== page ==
That’s part of the problem. Even if Fairphone supported one of these, there will always be very vocal people saying another choice would have been way better… It’s been the same discussion with every Fairphone. I still have the same position:Tackle one problem at a time. There are other companies trying to start an open source os. If they succeed in establishing a market share that is relevant, there might be a possibility for an open source os on a Fairphone. Until that happens…
May I step in here (again) with my personal “solution”:
On my FP3 I blocked gougel as far as possible, and kept away anything personal such as contacts a, s, o., and any app that has to do with communication/messaging.
That kind of stuff is found on an used Galaxy S5 running Lineage, without GApps.
So I can wait patiently for an Open OS, and if there’s a possibility to support the respective developers directly, I will gladly do so. Maybe there are others here who would like to do similar, so it would become worthwile.
On my side I will see if I can assist the UBports-Project to get a OpenSource OS.
I would love for the Fairphone 3 to come with or be compatible with ∕e∕ OS. It would be a great collaboration that brings sustainability and privacy.
+1! For /e/OS
I didn’t even think about this, since i own a FP1U (which was rooted & gcrap-free by default) and saw the nice open os for the FP2, i just assumed it would be somewhat like that with the FP3, too. It really sucks that i still can’t replace my dying FP1…
Anyways, I was able to wipe all the gcraps from my phone, but it broke SMS… flipping SMS…
Besides that I love this phone, it’s so sexy… and Designed to open…
//edit: btw. I wrote a message to the FP-Support, to grant me access to the sourcecode, some days ago… no reply, yet.
I’d love to see fairphone publishing the source code/device tree for FP3 so the devs can port lineage or PureOS to the FP3.
As they haven’t done it yet, i currently kind of degoogled my FP3 with this steps:
- no internet connection for FP3 until finished the following steps
- uninstalled most of the google apps using adb and the script/applist provided in Google Apps keep reinstalling/ reactivating (not gsf and gms, already commented out in the script.
I found out that they are needed to receive sms)Edit by @Stefan: Not true, at least for QKSMS, see here.
- installed the phone dialer from lineageos via “adb install” like recommended in Is there any alternative to the default Dialer app - that works on FP3? (replacement for google dialer)
- installed simple contacts via “adb install” with apk from F-Droid website (replacement for Google Contacts)
- installed QKSMS via “adb install” with apk from F-Droid website (replacement for Google Messages)
- installed Etar Open Source Calendar via “adb install” with apk from F-Droid website (replacement for Google Calendar)
- installed wireguard via “adb install” with apk from F-Droid website and added a profile to my private vpn (with pi-hole for dns-blocking last google stuff (like gstatic and googleanalytics) and of course facebook, ads etc.)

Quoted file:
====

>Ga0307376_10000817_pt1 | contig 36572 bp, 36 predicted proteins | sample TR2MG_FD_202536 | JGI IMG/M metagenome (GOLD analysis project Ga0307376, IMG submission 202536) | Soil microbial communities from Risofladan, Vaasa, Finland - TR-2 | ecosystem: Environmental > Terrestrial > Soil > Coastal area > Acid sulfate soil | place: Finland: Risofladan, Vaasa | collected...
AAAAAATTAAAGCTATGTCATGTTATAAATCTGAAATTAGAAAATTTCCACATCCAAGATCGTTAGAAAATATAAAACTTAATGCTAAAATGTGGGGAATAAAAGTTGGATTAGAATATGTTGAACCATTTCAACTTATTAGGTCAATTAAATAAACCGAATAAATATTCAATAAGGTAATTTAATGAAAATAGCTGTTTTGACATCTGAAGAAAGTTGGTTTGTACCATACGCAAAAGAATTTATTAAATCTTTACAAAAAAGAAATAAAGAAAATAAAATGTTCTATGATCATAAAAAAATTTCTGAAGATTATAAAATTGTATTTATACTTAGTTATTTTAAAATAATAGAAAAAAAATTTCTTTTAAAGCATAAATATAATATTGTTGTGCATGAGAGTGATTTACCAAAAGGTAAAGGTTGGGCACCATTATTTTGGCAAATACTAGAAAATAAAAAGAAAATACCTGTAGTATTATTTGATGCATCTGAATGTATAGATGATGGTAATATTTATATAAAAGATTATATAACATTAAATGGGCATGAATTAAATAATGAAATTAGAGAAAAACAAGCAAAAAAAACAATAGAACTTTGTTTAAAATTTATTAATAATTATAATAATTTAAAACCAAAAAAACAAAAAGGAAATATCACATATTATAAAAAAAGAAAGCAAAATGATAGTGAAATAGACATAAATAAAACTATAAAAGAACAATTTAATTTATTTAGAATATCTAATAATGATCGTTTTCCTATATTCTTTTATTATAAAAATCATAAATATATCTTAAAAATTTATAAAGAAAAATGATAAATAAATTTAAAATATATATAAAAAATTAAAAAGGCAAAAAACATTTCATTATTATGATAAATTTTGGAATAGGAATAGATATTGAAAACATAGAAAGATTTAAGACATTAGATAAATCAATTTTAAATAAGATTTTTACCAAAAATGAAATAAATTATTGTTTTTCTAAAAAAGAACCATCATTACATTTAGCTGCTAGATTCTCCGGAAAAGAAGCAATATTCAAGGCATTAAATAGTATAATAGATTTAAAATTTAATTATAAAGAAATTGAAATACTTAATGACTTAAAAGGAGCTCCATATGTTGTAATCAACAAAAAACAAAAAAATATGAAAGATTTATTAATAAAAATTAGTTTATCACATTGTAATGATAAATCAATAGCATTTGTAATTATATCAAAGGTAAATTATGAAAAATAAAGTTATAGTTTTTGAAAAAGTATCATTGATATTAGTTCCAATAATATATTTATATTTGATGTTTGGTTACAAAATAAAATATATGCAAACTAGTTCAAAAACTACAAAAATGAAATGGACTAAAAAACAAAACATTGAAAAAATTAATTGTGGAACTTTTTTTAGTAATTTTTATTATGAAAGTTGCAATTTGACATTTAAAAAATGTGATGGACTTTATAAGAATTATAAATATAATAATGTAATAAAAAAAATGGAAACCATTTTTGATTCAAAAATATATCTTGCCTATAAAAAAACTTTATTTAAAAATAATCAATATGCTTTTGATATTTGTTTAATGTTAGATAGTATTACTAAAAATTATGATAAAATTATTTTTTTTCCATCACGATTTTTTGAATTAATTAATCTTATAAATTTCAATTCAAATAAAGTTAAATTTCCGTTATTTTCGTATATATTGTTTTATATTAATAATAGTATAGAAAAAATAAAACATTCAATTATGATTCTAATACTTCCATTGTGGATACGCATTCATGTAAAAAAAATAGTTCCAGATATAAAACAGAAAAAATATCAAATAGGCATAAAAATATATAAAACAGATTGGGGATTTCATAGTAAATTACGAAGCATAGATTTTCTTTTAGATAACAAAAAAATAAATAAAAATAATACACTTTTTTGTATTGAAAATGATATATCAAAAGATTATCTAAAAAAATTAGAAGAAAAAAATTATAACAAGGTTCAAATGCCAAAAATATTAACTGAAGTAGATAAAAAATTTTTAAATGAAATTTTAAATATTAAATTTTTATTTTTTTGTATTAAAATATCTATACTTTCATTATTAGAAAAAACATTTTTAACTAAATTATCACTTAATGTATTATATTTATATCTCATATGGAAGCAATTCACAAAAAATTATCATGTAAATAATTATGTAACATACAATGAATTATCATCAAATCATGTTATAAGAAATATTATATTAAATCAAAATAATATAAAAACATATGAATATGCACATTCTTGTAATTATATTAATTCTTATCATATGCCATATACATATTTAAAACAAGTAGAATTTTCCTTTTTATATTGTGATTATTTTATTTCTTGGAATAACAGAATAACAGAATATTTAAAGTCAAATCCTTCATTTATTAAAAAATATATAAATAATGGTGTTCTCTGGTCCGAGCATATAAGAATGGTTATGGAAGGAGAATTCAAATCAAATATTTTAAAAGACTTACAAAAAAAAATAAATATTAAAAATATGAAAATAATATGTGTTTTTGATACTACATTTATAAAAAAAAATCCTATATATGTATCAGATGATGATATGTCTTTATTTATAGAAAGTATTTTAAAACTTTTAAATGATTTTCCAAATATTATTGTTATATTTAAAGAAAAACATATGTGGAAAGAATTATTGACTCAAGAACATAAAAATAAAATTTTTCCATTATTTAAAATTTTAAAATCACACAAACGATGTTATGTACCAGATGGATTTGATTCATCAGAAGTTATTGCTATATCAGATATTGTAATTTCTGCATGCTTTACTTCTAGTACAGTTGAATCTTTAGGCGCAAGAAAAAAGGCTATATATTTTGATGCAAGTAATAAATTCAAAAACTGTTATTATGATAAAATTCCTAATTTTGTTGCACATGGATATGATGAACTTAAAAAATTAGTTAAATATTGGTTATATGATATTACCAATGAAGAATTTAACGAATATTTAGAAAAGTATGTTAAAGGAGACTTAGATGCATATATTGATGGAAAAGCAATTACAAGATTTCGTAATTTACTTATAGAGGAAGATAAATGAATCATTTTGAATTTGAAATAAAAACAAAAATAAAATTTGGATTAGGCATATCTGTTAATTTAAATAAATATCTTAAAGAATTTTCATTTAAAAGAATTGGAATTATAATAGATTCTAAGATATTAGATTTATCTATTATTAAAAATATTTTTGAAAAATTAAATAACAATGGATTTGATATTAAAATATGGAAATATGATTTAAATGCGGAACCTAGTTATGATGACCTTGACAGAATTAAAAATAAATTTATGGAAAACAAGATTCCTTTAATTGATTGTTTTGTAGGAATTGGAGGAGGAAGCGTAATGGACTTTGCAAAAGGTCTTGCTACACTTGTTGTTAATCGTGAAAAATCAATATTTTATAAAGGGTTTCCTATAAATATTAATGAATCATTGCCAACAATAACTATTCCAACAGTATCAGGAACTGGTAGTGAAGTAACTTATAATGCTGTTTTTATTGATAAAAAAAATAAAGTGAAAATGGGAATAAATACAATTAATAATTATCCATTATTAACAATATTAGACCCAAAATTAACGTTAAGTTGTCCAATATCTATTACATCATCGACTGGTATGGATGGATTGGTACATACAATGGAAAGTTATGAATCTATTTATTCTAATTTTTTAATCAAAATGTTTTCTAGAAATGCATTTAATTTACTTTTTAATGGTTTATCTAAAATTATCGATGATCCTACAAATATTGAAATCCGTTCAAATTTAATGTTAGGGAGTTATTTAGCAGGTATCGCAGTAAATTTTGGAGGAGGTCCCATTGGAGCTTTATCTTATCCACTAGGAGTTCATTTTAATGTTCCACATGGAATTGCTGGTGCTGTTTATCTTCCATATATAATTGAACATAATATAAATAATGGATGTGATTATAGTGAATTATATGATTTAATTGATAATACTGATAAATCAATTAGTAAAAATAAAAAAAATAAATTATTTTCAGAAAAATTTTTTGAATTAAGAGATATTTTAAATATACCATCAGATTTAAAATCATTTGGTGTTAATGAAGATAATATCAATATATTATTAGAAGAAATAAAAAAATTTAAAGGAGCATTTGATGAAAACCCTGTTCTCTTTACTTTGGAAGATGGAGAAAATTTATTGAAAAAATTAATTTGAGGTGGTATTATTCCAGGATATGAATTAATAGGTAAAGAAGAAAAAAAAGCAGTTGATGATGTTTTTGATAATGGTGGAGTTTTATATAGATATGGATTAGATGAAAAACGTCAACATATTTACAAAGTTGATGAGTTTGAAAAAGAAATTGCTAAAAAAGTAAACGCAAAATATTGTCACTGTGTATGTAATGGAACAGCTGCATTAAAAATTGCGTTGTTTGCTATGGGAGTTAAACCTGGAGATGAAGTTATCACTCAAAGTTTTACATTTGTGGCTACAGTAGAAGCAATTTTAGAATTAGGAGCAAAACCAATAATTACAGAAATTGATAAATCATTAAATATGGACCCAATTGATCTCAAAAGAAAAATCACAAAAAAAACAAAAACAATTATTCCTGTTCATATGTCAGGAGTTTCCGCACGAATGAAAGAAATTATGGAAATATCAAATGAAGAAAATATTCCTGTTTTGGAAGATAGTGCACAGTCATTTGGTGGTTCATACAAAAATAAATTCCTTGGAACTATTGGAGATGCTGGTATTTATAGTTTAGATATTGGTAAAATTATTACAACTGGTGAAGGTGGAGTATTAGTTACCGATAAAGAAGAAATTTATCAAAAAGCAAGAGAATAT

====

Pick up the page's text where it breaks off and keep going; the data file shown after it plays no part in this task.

- In Settings -> VPN -> WireGuard i activated both options (VPN always active and block connections withoug VPN; or similar, translated from german)
- Connected FP3 to the Internet
- Installed F-Droid and DAVx5 to get new apps and sync Contacts and Calendars from my Nextcloud
Of course this guide is only usable if you own a server (raspberry pi does the job) with pi-hole and vpn-server running…
ich bin auch ehrlich gesagt enttäuscht von Fairphone, dass sie vom vorgerooteten FP1 zu “if you root your FP3 you will lose the warranty” gekommen sind, das ist genau das Niveau der Konkurrenz, das sie sich ja eigentlich überwinden wollen.
To answer in English because the topic started in English: From the FLOSS point of view ordering a FP3 feels like a drop back on a lower standard. Just got an FP3 and was quite shocked reading Operating systems (OS) for the Fairphone 3:
The Fairphone 3 ships with Fairphone OS, a Google Mobile Services release, based on Android 9 Pie, with the Full set of Google Gapps.
Our aim is to support Fairphone 3 with security and software upgrades for 5 years.
It is possible to install alternative operating systems such as Ubuntu on our Fairphone 3 (Ubuntu, Lineage) when they will be made available. We do not know for sure when they will be available. Please be aware of the following:
Yes, in the end it is my fault that I didn’t confirm that there is a FairphoneOpen for the FP3 (yet) but anyway it is a shame that there isn’t even a “we are working on a FairphoneOpen” notice.
Well, to be fair, the exact wording in
as of today is
4.2 The Fairphone Warranty does not cover damage resulting from:
i. The Product has been rooted or unlocked.
as well as
4.3 The warranty will be void in any of the following events:
a. Any term contained in this Warranty has been altered or modified in any way without prior written consent of Fairphone. The agents, employees, distributors, and dealers of Fairphone Products are not authorized to make modifications to this warranty, or make additional warranties binding Fairphone;
b. Fairphone has not been notified by You of the alleged defect or malfunction of the product during the applicable warranty period.
If you take that literally (and for legal documents, that’s the only way that actually matters) rooting or unlocking the phone will NOT “void” the
But the warranty does not cover damages resulting from rooting/unlocking and/or installing/running 3rd party software.
So if you brick it while trying to root or flash it, that’s not covered by warranty. And if you install drivers that damage the hardware as part of a custom ROM, (brick, overheat, burn in-chip fuses) that would also not be covered.
I’m kind of OK with it. It’s kinda "you can play with it, but its at your own risk. We will still cover manufacturing defects and other stuff that’s not your fault)
Also section 4.2 has a lot of other exclusions, including water damage, improper use, viruses and malware you caught during regular use, …
Just one funny error (I guess)
(boldface by me)
you meant “warranty” didn’t you.
They’ve just updated the support page ^^
We are working towards making available:
- a factory image (OTA) for download and manual flash